WasteCare Wants You to Remember: Municipalities are making decisions about plastic bag bans based on the percentage of items recycled, the cost of processing, and the expect return on selling recycled materials. If your community isn’t doing all it can to recycle, you may find yourself without!

Waste Recycling Solution for HDPE

Posted on July 16, 2012

Denton Plastics in Portland, Oregon will be the second major recycler of plastics in the United States to invest in a wash line to recycle and process high density polyethylene (HDPE).

The investment, which includes grinding and washing equipment and a 40,000-square-foot building space, is expected to cost between four and five million dollars. The new infrastructure will allow Denton to handle bulky rigids such as crates, buckets, carts, baskets, lawn furniture, and toys. The launch is schedule for spring 2013 and will take 18 months to reach maximum operation.

Currently, the other large-scale HDPE wash line in the U.S. is at KW Plastics in Troy, Alabama which has the capacity to recycle between 10 and 12 million pounds of HDPE monthly.

Denton is in negotiations with material recovery facilities and grocery chains for sourcing a steady stream of HDPE containers. This opportunity presents a major cost savings for supermarkets who can now recycle their back-room containers instead of paying for waste disposal and landfill costs. It is estimated at over 354 millions pounds of HDPE materials are used annually at supermarket chains in bakery, seafood, and prepared food departments.

WasteCare Wants You to Remember: If your business uses HDPE plastics, now is the time to look into recycling opportunities. You’ll save money by switching from waste disposal to waste recycling!

Chicago Saves Money By Waste Recycling

Posted on July 13, 2012

The city of Chicago, which is one of the largest waste disposal operations in the United States is beginning a complete re-design of garbage collection to include increased recycling and cost savings.

The switch from ward-based collection methods which are politically controlled to a natural grid system based on streets and geography will improve all aspects of collection and productivity while making the system more financially efficient. The new system has already been enacted select areas on the north side of the city and it is expected that additional neighborhoods will be added later this summer.

City officials hope that the switch to waste collection methods will result in savings of $25 to $30 million dollars for taxpayers while improving garbage collection for all residents.

The city has also promised that it will expand recycling services under the new grid system as currently a less than half of the 600,000 household have access to recycling. However, with garbage collection changes being put in place, it is expected that by 2013 all residents will have recycling available to them.

WasteCare Wants You to Remember: Whether you’re a large city like Chicago or a small town, it pays to revisit your waste collection strategy and see if there’s room for improvement. Greater savings and increased waste recycling services can help to make your municipality a better place to live.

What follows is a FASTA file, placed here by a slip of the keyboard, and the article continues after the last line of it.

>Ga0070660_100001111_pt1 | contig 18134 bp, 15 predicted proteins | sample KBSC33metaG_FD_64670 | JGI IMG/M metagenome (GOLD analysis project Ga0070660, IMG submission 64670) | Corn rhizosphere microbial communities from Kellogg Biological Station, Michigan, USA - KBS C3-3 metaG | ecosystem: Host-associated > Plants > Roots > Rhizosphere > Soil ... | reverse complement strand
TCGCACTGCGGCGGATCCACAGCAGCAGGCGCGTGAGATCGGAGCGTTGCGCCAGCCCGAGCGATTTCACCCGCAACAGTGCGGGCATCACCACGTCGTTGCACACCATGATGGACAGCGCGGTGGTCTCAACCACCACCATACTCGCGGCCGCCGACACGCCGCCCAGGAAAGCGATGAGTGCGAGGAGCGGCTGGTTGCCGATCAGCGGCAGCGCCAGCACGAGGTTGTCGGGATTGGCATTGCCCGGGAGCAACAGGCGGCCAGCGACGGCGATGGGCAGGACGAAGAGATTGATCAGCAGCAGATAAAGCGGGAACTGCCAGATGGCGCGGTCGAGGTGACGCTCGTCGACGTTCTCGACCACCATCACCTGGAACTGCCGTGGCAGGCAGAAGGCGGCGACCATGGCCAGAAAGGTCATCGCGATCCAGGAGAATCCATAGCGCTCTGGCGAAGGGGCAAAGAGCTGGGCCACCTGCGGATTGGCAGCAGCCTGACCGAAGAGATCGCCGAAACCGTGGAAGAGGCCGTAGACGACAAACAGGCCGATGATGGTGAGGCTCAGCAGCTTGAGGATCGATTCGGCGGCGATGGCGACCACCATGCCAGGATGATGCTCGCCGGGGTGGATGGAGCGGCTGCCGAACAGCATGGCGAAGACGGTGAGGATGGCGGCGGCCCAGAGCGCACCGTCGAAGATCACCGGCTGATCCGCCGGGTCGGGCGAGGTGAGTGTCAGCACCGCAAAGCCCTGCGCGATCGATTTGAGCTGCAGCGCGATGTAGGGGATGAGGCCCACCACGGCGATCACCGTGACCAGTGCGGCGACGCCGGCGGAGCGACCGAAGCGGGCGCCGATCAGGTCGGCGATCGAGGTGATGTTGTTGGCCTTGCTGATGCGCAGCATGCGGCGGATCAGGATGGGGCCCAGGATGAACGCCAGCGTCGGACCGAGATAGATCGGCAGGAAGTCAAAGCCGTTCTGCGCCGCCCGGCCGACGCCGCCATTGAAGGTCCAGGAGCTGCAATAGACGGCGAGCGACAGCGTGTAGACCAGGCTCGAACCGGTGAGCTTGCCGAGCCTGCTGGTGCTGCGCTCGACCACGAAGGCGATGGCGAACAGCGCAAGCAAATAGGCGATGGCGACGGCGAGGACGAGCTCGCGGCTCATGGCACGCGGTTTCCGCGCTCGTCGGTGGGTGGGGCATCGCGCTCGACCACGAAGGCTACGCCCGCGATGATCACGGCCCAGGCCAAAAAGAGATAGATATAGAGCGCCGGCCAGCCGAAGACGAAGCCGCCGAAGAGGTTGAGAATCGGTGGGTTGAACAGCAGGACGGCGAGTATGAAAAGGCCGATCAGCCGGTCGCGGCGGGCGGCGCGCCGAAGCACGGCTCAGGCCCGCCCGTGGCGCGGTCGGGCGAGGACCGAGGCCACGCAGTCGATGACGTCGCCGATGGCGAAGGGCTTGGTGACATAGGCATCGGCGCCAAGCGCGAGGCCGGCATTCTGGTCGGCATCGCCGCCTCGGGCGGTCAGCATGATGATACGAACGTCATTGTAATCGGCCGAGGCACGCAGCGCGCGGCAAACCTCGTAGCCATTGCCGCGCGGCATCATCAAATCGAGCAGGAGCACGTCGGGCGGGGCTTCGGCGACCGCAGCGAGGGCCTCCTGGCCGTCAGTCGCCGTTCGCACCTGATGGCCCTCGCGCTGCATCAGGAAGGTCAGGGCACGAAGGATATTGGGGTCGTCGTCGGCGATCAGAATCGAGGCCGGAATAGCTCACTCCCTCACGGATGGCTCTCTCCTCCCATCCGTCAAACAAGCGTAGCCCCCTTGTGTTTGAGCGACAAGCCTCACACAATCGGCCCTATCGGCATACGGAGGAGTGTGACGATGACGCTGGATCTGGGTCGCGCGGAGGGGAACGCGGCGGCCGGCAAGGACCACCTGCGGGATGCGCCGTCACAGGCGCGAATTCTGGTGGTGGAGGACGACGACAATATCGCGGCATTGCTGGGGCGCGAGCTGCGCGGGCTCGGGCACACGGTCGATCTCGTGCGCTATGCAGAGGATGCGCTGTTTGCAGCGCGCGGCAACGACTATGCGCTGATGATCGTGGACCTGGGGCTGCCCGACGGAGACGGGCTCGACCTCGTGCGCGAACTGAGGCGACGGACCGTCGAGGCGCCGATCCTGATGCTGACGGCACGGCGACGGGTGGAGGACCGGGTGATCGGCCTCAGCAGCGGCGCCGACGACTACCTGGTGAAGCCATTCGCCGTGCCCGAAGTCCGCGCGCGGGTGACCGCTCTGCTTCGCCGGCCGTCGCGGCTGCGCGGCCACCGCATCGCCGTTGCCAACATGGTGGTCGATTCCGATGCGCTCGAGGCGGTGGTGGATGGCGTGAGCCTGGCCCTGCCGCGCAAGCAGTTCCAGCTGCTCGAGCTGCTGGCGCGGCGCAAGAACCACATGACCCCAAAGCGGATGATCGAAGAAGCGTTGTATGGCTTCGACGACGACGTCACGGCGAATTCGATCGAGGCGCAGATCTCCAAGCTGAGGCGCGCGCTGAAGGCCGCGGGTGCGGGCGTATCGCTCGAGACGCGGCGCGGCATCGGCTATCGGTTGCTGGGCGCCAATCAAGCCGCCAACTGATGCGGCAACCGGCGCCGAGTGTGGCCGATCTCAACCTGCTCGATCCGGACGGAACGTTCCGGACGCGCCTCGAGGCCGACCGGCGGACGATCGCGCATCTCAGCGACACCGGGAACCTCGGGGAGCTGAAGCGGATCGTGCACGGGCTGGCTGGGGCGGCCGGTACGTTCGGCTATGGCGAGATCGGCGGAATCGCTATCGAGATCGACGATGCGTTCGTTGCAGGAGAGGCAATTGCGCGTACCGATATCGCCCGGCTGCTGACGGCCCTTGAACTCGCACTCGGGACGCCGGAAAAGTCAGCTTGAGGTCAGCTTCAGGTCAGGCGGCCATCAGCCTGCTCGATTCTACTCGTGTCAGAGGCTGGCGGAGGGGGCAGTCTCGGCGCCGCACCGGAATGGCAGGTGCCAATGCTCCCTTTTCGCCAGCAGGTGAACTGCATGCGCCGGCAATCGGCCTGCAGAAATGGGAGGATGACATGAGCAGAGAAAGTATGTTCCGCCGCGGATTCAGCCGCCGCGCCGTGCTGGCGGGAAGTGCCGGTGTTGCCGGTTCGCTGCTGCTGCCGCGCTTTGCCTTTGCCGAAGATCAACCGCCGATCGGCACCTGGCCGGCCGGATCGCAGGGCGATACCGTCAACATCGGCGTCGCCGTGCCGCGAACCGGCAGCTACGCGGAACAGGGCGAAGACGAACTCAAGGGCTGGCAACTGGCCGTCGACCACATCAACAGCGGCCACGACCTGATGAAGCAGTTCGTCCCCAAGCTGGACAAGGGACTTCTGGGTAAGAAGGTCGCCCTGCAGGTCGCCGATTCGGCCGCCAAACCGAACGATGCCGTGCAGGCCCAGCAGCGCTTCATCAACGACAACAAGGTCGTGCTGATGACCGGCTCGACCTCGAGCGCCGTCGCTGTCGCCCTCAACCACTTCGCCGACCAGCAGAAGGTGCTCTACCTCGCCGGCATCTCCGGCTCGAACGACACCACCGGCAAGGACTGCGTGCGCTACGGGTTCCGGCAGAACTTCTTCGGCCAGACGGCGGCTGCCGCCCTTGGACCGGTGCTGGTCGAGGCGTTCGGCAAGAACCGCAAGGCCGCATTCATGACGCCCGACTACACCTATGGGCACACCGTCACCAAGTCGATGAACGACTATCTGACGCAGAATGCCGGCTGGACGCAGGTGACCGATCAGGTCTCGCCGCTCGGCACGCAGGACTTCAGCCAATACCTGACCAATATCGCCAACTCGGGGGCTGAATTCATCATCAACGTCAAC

GreenCheck Your Real Estate Renovations

Posted on July 12, 2012

Are you interested in making sure that your renovations and updates to commercial and industrial real estate property meet current guidelines and follow best practice? Take a look at GreenChecks from the Environmental Protection Agency. This checklist serves as a guide for “greening” real estate projects and tracking compliance with federal requirements. While designed for federally used buildings, the guide can be used by any business looking to improve the environmental impact of their building. The list addresses everything from new construction to renovation of existing structures.

Topics include waste management, energy consumption, sustainable materials, use of renewable energy, water consumption and storm-water management, and indoor air quality. Each topic provides suggestions for meeting the federal environmental requirements for sustainability.

While the GreenCheck system was created in 2007 it is updated annually to ensure that the latest regulations and innovations are represented. It is a system that is continually revised so as to provide building managers and contractors the best-practices needed for creating and maintaining environmentally friendly commercial buildings.

WasteCare Wants You to Remember: While the GreenCheck program applies to federally owned and operated buildings, there’s something that everyone can learn, and maybe even apply, from this checklist. Every step to make your building more “green” can also help to save you “green”!

Waste Disposal for Natural Disasters

Posted on July 11, 2012

It pays to be prepared! Solid waste experts agree, it’s essential to have a plan in place to handle waste disposal long before a natural disaster such as a hurricane, tornado, or flooding hits your area. Once a natural disaster has hit, a municipality goes into crisis mode and it’s almost impossible to plan effectively of how to deal with the resulting waste and devastation. Not having a viable course of action for disaster preparation is a disservice to members of your community as it greatly slows the process of rebuilding and recovery after the disaster has passed.

While disaster planning is essential, patience also is necessary. Municipalities should allow for three to four days before entering the area with heavy equipment designed to clear debris. Residents and business owners need time to salvage belongings from structurally sounds homes and buildings before demolition and to psychologically process what has occurred – and what is about to happen.